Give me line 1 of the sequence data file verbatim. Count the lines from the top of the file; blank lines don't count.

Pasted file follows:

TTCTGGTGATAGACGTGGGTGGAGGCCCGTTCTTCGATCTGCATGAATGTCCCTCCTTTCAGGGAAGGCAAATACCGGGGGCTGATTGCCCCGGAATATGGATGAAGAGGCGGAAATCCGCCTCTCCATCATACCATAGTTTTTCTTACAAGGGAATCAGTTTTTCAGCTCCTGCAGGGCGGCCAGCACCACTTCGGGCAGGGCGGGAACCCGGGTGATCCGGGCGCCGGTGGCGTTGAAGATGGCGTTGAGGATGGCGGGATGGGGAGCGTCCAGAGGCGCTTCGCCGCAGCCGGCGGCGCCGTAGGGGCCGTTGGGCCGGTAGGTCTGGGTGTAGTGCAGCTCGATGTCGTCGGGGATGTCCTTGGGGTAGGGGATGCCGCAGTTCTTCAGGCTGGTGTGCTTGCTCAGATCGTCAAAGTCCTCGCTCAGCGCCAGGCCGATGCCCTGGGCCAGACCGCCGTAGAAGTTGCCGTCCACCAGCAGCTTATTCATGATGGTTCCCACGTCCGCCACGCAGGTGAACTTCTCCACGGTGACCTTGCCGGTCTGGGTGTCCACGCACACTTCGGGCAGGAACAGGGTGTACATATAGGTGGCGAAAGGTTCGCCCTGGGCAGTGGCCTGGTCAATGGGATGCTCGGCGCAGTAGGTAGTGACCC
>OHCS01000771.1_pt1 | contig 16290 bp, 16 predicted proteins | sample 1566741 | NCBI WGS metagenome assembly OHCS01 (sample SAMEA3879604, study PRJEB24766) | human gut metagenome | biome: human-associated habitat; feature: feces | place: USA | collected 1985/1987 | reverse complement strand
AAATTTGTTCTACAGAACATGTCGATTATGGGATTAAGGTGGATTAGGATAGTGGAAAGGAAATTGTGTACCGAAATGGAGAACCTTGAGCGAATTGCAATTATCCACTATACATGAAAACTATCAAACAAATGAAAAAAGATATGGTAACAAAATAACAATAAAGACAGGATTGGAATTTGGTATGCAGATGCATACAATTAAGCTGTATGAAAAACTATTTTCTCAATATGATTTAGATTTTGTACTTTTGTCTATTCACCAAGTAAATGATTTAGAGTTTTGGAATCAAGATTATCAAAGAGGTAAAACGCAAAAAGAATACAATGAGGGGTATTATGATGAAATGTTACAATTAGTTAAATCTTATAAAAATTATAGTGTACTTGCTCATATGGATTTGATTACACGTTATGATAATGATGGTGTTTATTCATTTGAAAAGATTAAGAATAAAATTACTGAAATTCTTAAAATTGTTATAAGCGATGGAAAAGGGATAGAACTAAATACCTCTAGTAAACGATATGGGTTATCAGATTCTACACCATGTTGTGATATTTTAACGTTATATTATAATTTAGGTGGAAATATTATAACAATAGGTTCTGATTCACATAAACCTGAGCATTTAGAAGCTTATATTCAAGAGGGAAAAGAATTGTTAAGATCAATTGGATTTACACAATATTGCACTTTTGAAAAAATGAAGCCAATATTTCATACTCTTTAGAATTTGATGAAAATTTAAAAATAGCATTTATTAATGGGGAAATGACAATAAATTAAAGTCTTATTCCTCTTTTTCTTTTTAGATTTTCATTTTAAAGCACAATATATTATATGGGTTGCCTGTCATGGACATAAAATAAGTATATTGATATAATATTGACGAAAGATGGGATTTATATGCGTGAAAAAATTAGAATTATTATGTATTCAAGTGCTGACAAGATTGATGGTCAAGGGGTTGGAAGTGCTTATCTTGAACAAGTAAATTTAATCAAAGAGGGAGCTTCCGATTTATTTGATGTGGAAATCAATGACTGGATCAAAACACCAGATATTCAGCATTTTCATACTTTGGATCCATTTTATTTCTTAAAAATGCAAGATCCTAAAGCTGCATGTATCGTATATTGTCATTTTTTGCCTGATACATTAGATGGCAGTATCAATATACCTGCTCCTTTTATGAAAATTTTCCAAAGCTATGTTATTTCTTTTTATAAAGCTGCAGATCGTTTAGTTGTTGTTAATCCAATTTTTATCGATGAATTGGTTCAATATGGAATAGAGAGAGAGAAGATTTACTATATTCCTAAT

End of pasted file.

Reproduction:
TTCTGGTGATAGACGTGGGTGGAGGCCCGTTCTTCGATCTGCATGAATGTCCCTCCTTTCAGGGAAGGCAAATACCGGGGGCTGATTGCCCCGGAATATGGATGAAGAGGCGGAAATCCGCCTCTCCATCATACCATAGTTTTTCTTACAAGGGAATCAGTTTTTCAGCTCCTGCAGGGCGGCCAGCACCACTTCGGGCAGGGCGGGAACCCGGGTGATCCGGGCGCCGGTGGCGTTGAAGATGGCGTTGAGGATGGCGGGATGGGGAGCGTCCAGAGGCGCTTCGCCGCAGCCGGCGGCGCCGTAGGGGCCGTTGGGCCGGTAGGTCTGGGTGTAGTGCAGCTCGATGTCGTCGGGGATGTCCTTGGGGTAGGGGATGCCGCAGTTCTTCAGGCTGGTGTGCTTGCTCAGATCGTCAAAGTCCTCGCTCAGCGCCAGGCCGATGCCCTGGGCCAGACCGCCGTAGAAGTTGCCGTCCACCAGCAGCTTATTCATGATGGTTCCCACGTCCGCCACGCAGGTGAACTTCTCCACGGTGACCTTGCCGGTCTGGGTGTCCACGCACACTTCGGGCAGGAACAGGGTGTACATATAGGTGGCGAAAGGTTCGCCCTGGGCAGTGGCCTGGTCAATGGGATGCTCGGCGCAGTAGGTAGTGACCC